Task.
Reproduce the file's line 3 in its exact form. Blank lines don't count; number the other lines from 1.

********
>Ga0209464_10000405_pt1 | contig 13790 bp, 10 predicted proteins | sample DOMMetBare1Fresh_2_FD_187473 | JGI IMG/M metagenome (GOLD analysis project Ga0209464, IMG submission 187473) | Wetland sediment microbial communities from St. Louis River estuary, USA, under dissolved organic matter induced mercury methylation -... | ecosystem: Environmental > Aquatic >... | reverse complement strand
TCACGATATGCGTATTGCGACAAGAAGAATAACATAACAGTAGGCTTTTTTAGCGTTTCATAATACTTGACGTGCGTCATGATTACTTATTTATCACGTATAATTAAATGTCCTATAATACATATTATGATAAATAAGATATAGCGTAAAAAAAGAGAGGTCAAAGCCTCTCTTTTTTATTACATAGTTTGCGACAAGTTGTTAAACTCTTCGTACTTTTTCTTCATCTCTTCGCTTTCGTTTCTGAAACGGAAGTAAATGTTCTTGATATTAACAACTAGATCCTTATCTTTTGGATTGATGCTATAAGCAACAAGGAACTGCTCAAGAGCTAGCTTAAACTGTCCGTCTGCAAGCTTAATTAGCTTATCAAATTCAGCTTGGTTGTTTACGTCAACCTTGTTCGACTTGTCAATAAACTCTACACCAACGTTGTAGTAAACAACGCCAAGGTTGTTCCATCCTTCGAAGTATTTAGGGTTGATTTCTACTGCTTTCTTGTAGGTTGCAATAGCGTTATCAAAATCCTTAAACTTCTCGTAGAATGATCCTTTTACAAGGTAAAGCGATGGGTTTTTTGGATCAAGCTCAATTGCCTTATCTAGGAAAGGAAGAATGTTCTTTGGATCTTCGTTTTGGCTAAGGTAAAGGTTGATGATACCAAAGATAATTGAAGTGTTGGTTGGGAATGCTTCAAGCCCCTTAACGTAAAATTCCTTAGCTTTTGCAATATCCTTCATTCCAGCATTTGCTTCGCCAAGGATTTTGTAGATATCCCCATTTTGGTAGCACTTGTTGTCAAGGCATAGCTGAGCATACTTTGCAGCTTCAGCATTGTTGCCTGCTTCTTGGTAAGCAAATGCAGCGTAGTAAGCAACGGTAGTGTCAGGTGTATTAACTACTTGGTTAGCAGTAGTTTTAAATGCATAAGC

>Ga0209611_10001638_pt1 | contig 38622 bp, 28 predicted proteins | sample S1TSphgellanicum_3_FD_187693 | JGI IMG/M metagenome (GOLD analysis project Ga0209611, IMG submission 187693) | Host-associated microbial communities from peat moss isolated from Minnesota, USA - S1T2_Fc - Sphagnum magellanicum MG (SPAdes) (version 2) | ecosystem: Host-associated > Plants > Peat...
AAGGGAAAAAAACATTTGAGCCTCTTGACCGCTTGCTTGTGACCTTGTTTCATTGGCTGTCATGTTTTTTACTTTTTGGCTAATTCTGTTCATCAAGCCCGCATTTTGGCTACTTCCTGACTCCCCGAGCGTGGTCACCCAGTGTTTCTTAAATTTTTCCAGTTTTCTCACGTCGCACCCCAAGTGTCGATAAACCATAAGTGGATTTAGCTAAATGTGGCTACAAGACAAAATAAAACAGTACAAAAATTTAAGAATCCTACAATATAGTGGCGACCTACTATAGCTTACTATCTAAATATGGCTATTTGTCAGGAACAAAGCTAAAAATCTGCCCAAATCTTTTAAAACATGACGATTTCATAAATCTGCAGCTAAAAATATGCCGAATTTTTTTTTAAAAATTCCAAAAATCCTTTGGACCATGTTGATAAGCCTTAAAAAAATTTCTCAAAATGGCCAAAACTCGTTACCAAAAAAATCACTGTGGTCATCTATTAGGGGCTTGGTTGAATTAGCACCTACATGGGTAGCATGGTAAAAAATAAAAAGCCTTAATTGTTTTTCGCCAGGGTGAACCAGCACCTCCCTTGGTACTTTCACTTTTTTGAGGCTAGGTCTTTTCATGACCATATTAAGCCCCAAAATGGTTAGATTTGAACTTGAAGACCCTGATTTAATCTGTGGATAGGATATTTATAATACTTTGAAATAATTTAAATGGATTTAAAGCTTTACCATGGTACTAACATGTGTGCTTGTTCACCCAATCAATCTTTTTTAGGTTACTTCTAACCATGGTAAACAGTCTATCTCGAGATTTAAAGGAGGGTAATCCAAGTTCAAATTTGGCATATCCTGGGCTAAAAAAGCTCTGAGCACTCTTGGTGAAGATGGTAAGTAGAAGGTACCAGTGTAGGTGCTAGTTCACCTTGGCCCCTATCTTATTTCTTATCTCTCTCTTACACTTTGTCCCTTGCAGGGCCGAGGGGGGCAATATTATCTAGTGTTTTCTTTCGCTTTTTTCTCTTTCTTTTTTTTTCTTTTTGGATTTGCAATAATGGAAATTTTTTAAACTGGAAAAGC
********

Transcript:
>Ga0209611_10001638_pt1 | contig 38622 bp, 28 predicted proteins | sample S1TSphgellanicum_3_FD_187693 | JGI IMG/M metagenome (GOLD analysis project Ga0209611, IMG submission 187693) | Host-associated microbial communities from peat moss isolated from Minnesota, USA - S1T2_Fc - Sphagnum magellanicum MG (SPAdes) (version 2) | ecosystem: Host-associated > Plants > Peat...